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Macron rejects key Corsica autonomy demands

February 7, 2018

Emmanuel Macron offered to add a special mention of Corsica in the French constitution. But the nationalists, demanding more autonomy, termed his trip to the Mediterranean island a "missed opportunity."

French President Emmanuel Macron (L) listens to scientists as he visits the National Institute for Agronomic Research of San-Giuliano near Bastia, on the French Mediterranean island of Corsica.
Image: Reuters/R. Poletti

French President Emmanuel Macron on Wednesday gave little ground to Corsica's nationalist politicians on several of their demands for greater autonomy, including recognition for the local language.

Addressing the nationalists during his two-day visit to the Mediterranean island, Macron offered to add a special mention of Corsica into the French constitution, one of their long-standing demands.

"I want us to open a new chapter of our history," Macron told Corsican officials. "I want everyone in the [French] Republic to be able to claim their identity, their specificity. But if this specificity is to be the Republic's enemy, then it's an error and I cannot accept it."

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Official status for Corsican rejected

But Macron ruled out giving the Corsican language an official status and another nationalist demand related to property purchases by non-residents.

"The President of the Republic could have shown himself to be a capable statesman, anchoring peace, building reconciliation and creating conditions for a calm dialogue taking into account this people's aspirations and interests," said Gilles Simeoni, the head of the regional government.

"He didn't do it. We consider that it is a missed opportunity," he added.

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Push for greater autonomy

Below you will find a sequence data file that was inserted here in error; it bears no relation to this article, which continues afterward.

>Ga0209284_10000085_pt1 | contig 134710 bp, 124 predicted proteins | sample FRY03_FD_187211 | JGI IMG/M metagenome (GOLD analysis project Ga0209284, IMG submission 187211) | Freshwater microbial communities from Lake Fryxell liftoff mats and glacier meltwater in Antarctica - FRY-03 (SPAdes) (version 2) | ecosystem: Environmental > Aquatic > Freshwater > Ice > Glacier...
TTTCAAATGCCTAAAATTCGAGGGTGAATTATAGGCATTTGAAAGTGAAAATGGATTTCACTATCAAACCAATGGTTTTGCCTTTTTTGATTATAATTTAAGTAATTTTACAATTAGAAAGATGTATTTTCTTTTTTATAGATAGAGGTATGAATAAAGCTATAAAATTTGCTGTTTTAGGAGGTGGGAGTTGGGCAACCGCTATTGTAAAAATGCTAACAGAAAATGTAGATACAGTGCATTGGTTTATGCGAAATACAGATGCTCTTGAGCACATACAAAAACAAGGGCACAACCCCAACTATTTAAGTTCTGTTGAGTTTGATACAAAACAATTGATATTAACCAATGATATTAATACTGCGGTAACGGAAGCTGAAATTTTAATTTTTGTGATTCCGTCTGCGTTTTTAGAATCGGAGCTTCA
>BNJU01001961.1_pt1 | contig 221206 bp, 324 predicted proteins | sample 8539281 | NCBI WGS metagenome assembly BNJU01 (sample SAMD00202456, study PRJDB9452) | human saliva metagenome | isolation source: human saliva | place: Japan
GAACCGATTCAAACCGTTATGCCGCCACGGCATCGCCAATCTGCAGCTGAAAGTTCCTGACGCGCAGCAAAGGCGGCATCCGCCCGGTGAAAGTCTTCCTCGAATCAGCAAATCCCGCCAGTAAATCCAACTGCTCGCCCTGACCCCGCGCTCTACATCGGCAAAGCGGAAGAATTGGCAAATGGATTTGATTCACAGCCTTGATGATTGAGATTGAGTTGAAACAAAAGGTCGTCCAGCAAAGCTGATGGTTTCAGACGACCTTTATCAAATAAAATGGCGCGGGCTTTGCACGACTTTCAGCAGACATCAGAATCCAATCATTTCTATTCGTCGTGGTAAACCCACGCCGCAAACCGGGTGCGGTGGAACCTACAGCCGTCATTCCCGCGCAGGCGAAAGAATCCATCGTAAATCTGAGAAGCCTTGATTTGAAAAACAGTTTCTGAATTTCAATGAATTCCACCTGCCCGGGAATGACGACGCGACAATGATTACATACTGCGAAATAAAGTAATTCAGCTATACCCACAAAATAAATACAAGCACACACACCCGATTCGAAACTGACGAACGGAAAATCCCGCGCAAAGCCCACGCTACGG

Corsica's nationalist leaders, who won a resounding majority in December, have been pushing for greater autonomy from Paris.

Their demands include an equal status for the French and Corsican languages, preferential access to the property market for locals and the release of Corsicans jailed for pro-independence violence.

Corsica, home to some 330,000 people, witnessed a violent militant campaign waged by separatists for 40 years before they laid down their weapons in 2014 to seek change through the ballot box.

Prior to becoming part of France in the 18th century, Corsica, birthplace of French emperor Napoleon Bonaparte, was ruled for centuries by the Republic of Genoa in what is now Italy. The historic connection to Italy is a reason why the local language is similar to Italian and the local culture has Italian elements.

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Nationalists boycott lunch with Macron

Macron already on Tuesday rejected demands for amnesty for the so-called jailed Corsican political prisoners, prompting Simeoni and another local elected leader, Jean-Guy Talamoni, to boycott a working lunch on Wednesday with the French president.

But the two leaders attended Macron's main policy speech later in the day. Neither man applauded at the end of the speech.

"It's a sad night for Corsica," said Talamoni, adding he was "dismayed by the level of responses" given by Macron.

ap/amp (Reuters, AFP, dpa)

The island of Corsica